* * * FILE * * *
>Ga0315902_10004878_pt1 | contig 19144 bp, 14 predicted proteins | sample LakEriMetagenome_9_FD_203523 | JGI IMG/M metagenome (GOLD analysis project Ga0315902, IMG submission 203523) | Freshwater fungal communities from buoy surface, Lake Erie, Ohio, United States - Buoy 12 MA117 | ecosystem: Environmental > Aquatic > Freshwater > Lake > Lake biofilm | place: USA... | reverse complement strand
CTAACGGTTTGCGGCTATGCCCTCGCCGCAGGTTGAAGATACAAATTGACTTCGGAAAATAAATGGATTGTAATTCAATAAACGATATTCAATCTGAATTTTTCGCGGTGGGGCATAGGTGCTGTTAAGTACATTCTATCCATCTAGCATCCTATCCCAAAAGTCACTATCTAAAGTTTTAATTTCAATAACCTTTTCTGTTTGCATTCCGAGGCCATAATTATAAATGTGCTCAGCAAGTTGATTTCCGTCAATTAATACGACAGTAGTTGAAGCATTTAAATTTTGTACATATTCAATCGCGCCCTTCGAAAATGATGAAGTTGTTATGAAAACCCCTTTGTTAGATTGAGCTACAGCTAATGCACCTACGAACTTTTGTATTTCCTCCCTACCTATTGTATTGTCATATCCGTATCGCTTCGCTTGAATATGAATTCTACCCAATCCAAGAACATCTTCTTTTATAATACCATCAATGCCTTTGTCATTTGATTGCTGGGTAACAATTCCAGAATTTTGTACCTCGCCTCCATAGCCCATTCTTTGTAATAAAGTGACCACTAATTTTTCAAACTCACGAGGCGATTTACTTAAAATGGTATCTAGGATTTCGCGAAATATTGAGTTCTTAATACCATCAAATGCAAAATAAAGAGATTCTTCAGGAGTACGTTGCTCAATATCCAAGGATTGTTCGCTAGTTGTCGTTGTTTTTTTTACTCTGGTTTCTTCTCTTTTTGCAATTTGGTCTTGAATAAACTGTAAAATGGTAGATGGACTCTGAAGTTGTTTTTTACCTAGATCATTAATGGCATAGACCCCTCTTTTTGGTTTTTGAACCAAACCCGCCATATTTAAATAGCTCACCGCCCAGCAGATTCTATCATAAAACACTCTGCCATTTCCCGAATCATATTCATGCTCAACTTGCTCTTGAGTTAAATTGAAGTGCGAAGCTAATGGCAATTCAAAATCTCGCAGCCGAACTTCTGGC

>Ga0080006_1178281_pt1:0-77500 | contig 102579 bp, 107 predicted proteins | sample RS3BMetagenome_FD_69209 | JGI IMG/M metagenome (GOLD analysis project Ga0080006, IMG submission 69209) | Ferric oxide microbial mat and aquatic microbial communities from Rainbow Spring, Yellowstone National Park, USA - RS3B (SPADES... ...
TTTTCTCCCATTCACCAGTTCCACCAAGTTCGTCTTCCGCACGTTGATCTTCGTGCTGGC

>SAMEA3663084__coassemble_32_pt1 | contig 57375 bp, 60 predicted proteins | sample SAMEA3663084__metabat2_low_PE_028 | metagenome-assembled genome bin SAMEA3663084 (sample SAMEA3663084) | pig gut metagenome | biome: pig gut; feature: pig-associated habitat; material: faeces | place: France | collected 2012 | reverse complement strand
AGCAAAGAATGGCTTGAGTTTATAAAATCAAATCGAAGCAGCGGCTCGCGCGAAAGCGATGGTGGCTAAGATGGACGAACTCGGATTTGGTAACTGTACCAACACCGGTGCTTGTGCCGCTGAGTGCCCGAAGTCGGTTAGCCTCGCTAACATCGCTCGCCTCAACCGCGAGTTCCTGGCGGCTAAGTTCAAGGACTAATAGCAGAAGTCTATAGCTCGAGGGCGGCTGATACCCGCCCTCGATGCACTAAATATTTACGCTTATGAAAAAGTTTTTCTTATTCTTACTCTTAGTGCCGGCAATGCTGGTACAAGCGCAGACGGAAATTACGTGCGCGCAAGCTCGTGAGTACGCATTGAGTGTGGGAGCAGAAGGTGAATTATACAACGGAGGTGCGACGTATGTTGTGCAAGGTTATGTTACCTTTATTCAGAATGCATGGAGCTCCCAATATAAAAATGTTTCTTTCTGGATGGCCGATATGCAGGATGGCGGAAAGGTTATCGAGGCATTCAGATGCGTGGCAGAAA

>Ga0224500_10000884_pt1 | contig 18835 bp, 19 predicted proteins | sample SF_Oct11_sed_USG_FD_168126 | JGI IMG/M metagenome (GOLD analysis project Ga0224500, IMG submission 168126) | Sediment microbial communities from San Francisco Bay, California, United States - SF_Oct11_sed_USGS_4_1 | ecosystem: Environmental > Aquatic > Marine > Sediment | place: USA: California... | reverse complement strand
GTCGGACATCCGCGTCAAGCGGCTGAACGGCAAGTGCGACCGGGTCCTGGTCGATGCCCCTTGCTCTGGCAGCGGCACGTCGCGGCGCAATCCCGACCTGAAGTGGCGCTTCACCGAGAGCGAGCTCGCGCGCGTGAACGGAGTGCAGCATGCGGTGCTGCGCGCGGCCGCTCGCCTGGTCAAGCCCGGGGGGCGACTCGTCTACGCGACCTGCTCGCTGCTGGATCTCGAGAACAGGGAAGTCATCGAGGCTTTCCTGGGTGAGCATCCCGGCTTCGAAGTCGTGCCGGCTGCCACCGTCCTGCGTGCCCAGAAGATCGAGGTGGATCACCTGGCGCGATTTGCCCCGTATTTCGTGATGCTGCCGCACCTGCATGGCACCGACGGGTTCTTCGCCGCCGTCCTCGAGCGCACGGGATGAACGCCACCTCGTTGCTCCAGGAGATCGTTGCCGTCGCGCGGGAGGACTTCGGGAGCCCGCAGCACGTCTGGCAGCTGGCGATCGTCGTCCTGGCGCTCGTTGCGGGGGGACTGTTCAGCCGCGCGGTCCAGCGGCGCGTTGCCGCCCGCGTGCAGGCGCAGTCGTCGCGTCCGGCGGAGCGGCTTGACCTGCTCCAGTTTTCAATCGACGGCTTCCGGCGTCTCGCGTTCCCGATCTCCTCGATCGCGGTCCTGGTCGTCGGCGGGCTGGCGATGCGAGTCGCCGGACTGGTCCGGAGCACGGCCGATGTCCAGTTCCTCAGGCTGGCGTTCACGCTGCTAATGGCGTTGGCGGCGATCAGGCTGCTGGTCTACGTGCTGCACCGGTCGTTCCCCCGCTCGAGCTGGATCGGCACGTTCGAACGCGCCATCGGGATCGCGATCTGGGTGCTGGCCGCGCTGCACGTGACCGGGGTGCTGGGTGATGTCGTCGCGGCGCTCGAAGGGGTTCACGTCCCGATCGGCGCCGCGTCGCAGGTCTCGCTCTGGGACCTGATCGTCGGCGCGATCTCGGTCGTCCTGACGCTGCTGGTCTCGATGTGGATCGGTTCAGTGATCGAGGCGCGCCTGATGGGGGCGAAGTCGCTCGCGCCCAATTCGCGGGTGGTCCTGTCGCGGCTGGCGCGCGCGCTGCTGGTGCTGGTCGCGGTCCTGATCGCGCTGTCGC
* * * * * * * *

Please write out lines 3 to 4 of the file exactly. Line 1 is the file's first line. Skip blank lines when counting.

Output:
>Ga0080006_1178281_pt1:0-77500 | contig 102579 bp, 107 predicted proteins | sample RS3BMetagenome_FD_69209 | JGI IMG/M metagenome (GOLD analysis project Ga0080006, IMG submission 69209) | Ferric oxide microbial mat and aquatic microbial communities from Rainbow Spring, Yellowstone National Park, USA - RS3B (SPADES... ...
TTTTCTCCCATTCACCAGTTCCACCAAGTTCGTCTTCCGCACGTTGATCTTCGTGCTGGC